Scientific publications

Development and clinical evaluation of a simple optical method to detect and measure patient external motion

Sep 8, 2015 | Magazine: Journal for Applied Clinical Medical Physics

Barbes B (1), Azcona JD, Prieto E, Foronda JM, Garcia M, Burguete J.


A simple and independent system to detect and measure the position of a number of points in space was devised and implemented. Its application aimed to detect patient motion during radiotherapy treatments, alert of out-of-tolerances motion, and record the trajectories for subsequent studies.

The system obtains the 3D position of points in space, through its projections in 2D images recorded by two cameras. It tracks black dots on a white sticker placed on the surface of the moving object.

The system was tested with linear displacements of a phantom, circular trajectories of a rotating disk, oscillations of an in-house phantom, and oscillations of a 4D phantom. It was also used to track 461 trajectories of points on the surface of patients during their radiotherapy treatments. Trajectories of several points were reproduced with accuracy better than 0.3 mm in the three spatial directions.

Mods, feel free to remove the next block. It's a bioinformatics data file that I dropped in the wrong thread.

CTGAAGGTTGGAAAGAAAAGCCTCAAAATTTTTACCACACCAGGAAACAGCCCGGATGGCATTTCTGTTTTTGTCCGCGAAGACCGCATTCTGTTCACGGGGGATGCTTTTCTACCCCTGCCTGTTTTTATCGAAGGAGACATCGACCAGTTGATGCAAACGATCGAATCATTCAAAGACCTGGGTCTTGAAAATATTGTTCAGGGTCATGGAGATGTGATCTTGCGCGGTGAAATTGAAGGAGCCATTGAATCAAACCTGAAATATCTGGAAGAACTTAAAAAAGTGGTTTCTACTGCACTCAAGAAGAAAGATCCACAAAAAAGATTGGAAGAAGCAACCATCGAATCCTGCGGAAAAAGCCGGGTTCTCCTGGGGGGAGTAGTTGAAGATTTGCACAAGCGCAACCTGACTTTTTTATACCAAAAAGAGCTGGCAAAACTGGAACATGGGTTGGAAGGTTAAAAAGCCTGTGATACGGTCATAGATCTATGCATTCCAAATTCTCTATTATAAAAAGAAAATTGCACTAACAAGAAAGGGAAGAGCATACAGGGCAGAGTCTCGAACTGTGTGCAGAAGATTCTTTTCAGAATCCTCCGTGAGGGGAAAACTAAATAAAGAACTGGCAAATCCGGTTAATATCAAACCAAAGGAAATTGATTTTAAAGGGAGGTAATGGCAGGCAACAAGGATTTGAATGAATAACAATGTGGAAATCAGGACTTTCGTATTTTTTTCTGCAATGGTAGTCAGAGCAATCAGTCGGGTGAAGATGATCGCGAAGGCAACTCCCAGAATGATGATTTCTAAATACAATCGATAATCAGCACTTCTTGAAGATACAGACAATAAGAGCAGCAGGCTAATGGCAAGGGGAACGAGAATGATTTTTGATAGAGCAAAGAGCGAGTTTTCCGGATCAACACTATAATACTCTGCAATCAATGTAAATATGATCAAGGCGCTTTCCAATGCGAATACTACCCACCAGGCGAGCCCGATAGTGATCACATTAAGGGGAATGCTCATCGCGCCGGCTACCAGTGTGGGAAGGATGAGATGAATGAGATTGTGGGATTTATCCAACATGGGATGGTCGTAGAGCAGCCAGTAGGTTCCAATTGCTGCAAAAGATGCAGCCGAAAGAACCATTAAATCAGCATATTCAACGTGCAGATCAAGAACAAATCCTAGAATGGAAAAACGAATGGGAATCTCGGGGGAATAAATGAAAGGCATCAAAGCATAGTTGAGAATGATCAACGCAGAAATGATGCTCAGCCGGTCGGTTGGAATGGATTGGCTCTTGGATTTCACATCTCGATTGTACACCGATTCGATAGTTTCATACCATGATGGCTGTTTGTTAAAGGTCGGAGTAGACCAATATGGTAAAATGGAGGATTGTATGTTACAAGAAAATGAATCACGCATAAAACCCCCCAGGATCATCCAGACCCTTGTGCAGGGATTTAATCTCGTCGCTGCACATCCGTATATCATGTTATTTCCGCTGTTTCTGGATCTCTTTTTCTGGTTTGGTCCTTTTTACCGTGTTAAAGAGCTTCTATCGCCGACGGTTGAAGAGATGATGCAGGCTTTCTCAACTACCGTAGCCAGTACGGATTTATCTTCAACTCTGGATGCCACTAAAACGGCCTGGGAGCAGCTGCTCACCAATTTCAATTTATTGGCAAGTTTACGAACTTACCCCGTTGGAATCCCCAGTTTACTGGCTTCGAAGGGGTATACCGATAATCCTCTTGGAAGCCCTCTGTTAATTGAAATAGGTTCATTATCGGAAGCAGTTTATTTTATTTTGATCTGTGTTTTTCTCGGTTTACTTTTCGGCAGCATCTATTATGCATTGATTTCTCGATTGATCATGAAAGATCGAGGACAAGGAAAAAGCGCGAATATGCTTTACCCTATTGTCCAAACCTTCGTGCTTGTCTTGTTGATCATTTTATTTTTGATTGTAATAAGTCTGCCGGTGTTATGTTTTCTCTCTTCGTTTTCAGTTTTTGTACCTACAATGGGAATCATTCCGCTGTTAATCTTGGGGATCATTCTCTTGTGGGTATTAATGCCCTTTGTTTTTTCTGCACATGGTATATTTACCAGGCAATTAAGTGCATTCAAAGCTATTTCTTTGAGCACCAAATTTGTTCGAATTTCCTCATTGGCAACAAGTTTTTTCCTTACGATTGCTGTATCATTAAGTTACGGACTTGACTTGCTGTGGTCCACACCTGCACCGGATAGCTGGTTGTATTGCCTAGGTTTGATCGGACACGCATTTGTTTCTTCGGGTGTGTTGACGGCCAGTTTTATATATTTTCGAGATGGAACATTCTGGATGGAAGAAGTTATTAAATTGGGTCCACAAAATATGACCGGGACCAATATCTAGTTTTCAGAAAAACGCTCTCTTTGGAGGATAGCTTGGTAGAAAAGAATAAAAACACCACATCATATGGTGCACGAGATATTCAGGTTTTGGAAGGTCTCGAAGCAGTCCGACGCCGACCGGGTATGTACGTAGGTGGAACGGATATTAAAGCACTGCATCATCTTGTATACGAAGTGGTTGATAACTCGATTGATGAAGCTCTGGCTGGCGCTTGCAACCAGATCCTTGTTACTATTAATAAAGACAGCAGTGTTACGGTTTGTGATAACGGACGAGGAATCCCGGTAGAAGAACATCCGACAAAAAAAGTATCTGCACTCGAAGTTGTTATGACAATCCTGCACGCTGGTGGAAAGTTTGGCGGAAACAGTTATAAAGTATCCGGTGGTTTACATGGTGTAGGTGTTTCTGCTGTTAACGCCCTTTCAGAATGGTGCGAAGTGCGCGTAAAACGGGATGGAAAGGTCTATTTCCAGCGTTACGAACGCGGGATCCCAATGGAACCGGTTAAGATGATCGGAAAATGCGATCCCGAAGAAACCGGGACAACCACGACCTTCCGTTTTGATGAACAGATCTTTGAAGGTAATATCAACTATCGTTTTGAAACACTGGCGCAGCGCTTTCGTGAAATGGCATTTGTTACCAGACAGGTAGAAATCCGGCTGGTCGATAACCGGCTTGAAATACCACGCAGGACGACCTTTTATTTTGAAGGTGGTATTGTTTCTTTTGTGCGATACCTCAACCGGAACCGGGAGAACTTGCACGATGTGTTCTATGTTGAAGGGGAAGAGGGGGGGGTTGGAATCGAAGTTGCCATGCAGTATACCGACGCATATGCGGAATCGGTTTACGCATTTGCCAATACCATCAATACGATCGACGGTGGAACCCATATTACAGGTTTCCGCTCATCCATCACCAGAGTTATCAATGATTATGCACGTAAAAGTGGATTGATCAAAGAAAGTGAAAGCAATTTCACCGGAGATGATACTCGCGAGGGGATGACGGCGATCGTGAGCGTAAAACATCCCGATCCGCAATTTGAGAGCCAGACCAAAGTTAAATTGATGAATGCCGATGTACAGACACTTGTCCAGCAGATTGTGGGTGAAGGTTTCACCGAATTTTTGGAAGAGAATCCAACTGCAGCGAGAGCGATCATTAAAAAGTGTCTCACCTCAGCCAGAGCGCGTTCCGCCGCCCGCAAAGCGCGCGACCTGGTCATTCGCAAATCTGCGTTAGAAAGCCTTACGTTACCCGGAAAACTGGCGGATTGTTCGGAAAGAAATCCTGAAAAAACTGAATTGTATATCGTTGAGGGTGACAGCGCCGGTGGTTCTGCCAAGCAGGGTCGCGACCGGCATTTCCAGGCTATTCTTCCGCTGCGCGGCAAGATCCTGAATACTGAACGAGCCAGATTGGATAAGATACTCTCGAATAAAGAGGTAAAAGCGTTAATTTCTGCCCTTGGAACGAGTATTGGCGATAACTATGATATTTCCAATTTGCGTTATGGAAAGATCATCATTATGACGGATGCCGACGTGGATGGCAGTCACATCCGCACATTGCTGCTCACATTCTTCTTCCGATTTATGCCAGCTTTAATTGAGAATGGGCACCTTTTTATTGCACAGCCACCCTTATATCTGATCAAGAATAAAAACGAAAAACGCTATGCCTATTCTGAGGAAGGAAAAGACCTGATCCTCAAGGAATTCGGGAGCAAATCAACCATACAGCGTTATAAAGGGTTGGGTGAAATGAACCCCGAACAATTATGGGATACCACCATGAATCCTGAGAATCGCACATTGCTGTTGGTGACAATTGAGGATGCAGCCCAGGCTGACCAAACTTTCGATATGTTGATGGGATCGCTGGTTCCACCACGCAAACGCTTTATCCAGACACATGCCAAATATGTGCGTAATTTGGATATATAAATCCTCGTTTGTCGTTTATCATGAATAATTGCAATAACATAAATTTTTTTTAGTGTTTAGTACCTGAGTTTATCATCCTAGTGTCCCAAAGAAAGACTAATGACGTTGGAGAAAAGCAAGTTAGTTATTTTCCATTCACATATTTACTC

The system was able to follow periodic motion with amplitudes lower than 0.5 mm, to follow trajectories of rotating points at speeds up to 11.5 cm/s, and to track accurately the motion of a respiratory phantom. The technique has been used to track the motion of patients during radiotherapy and to analyze that motion. The method is flexible.

Its installation and calibration are simple and quick. It is easy to use and can be implemented at a very affordable price. Data collection does not involve any discomfort to the patient and does not delay the treatment, so the system can be used routinely in all treatments. It has an accuracy similar to that of other, more sophisticated, commercially available systems. It is suitable to implement a gating system or any other application requiring motion detection, such as 4D CT, MRI or PET.

CITATION  J Appl Clin Med Phys. 2015 Sep 8;16(5):306–321. doi: 10.1120/jacmp.v16i5.5524.